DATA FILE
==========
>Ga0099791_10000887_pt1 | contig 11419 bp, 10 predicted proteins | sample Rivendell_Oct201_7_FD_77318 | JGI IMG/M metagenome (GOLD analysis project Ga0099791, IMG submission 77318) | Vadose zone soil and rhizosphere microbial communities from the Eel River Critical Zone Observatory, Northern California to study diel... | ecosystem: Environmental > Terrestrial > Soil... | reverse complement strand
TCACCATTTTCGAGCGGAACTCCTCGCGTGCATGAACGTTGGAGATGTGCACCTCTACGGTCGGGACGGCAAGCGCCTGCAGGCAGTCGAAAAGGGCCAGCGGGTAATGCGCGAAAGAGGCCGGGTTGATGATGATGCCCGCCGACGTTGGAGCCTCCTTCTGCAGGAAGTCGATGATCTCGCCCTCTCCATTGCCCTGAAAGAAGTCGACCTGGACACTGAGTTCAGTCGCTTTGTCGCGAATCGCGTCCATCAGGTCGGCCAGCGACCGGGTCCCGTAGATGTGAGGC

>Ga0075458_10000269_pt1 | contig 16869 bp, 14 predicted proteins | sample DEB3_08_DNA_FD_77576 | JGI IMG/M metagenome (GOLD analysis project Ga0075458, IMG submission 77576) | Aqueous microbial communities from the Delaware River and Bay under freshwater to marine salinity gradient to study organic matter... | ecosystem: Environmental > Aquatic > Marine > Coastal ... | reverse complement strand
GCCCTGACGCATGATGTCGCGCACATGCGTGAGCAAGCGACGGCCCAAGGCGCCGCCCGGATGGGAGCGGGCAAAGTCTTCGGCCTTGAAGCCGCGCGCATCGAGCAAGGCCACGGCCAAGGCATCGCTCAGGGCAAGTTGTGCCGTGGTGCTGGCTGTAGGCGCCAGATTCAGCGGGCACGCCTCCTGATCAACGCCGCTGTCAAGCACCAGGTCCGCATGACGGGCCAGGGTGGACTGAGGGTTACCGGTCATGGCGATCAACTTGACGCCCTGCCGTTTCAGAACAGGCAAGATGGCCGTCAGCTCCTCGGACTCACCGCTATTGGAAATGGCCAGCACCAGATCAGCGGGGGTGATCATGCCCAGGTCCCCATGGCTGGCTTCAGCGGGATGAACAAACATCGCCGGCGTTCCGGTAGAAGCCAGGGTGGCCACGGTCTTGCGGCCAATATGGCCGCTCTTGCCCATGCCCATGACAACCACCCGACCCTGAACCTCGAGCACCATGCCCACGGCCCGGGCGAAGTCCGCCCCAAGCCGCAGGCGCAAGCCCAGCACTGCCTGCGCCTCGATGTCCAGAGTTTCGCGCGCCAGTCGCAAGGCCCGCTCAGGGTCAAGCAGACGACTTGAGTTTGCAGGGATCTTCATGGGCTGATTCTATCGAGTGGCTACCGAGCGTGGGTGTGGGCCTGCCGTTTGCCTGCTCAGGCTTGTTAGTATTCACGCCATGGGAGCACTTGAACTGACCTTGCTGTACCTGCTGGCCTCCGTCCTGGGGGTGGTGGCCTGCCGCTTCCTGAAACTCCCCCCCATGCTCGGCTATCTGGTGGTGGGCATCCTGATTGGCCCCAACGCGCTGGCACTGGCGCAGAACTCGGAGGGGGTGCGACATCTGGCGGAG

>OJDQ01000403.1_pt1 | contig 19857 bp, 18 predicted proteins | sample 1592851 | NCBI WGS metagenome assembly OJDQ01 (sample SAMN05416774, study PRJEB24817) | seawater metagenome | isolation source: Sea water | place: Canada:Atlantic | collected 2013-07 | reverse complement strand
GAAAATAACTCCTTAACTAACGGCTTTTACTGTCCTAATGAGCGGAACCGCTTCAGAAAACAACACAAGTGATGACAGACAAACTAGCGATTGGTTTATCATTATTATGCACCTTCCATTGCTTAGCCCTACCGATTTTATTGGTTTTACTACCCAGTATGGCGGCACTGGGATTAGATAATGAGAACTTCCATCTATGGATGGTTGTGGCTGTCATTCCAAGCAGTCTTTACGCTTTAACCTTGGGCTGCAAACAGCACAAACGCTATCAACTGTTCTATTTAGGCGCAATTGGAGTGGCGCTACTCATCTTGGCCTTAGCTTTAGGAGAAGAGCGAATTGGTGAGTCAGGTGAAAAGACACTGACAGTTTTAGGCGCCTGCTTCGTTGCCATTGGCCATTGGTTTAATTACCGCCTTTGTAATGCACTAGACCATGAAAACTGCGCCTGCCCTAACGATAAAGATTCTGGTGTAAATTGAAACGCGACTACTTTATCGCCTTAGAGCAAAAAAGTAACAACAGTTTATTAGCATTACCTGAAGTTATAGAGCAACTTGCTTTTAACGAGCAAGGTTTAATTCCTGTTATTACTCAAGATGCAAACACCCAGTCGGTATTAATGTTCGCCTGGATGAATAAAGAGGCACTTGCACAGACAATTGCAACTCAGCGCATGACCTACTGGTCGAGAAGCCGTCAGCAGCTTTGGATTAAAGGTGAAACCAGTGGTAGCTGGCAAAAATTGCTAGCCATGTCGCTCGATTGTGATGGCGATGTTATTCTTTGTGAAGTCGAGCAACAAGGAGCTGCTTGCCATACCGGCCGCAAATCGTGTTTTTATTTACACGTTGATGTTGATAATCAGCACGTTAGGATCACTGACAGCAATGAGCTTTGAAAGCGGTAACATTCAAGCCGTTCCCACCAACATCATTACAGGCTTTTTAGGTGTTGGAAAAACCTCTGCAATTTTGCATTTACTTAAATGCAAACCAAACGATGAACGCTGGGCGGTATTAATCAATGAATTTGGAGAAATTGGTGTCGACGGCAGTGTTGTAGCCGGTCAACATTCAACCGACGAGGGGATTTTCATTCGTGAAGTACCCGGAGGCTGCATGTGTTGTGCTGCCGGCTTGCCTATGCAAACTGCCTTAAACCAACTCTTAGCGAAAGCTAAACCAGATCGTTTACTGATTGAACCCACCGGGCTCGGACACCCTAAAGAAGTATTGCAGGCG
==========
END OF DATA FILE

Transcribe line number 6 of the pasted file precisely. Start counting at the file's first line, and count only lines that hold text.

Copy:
GAAAATAACTCCTTAACTAACGGCTTTTACTGTCCTAATGAGCGGAACCGCTTCAGAAAACAACACAAGTGATGACAGACAAACTAGCGATTGGTTTATCATTATTATGCACCTTCCATTGCTTAGCCCTACCGATTTTATTGGTTTTACTACCCAGTATGGCGGCACTGGGATTAGATAATGAGAACTTCCATCTATGGATGGTTGTGGCTGTCATTCCAAGCAGTCTTTACGCTTTAACCTTGGGCTGCAAACAGCACAAACGCTATCAACTGTTCTATTTAGGCGCAATTGGAGTGGCGCTACTCATCTTGGCCTTAGCTTTAGGAGAAGAGCGAATTGGTGAGTCAGGTGAAAAGACACTGACAGTTTTAGGCGCCTGCTTCGTTGCCATTGGCCATTGGTTTAATTACCGCCTTTGTAATGCACTAGACCATGAAAACTGCGCCTGCCCTAACGATAAAGATTCTGGTGTAAATTGAAACGCGACTACTTTATCGCCTTAGAGCAAAAAAGTAACAACAGTTTATTAGCATTACCTGAAGTTATAGAGCAACTTGCTTTTAACGAGCAAGGTTTAATTCCTGTTATTACTCAAGATGCAAACACCCAGTCGGTATTAATGTTCGCCTGGATGAATAAAGAGGCACTTGCACAGACAATTGCAACTCAGCGCATGACCTACTGGTCGAGAAGCCGTCAGCAGCTTTGGATTAAAGGTGAAACCAGTGGTAGCTGGCAAAAATTGCTAGCCATGTCGCTCGATTGTGATGGCGATGTTATTCTTTGTGAAGTCGAGCAACAAGGAGCTGCTTGCCATACCGGCCGCAAATCGTGTTTTTATTTACACGTTGATGTTGATAATCAGCACGTTAGGATCACTGACAGCAATGAGCTTTGAAAGCGGTAACATTCAAGCCGTTCCCACCAACATCATTACAGGCTTTTTAGGTGTTGGAAAAACCTCTGCAATTTTGCATTTACTTAAATGCAAACCAAACGATGAACGCTGGGCGGTATTAATCAATGAATTTGGAGAAATTGGTGTCGACGGCAGTGTTGTAGCCGGTCAACATTCAACCGACGAGGGGATTTTCATTCGTGAAGTACCCGGAGGCTGCATGTGTTGTGCTGCCGGCTTGCCTATGCAAACTGCCTTAAACCAACTCTTAGCGAAAGCTAAACCAGATCGTTTACTGATTGAACCCACCGGGCTCGGACACCCTAAAGAAGTATTGCAGGCG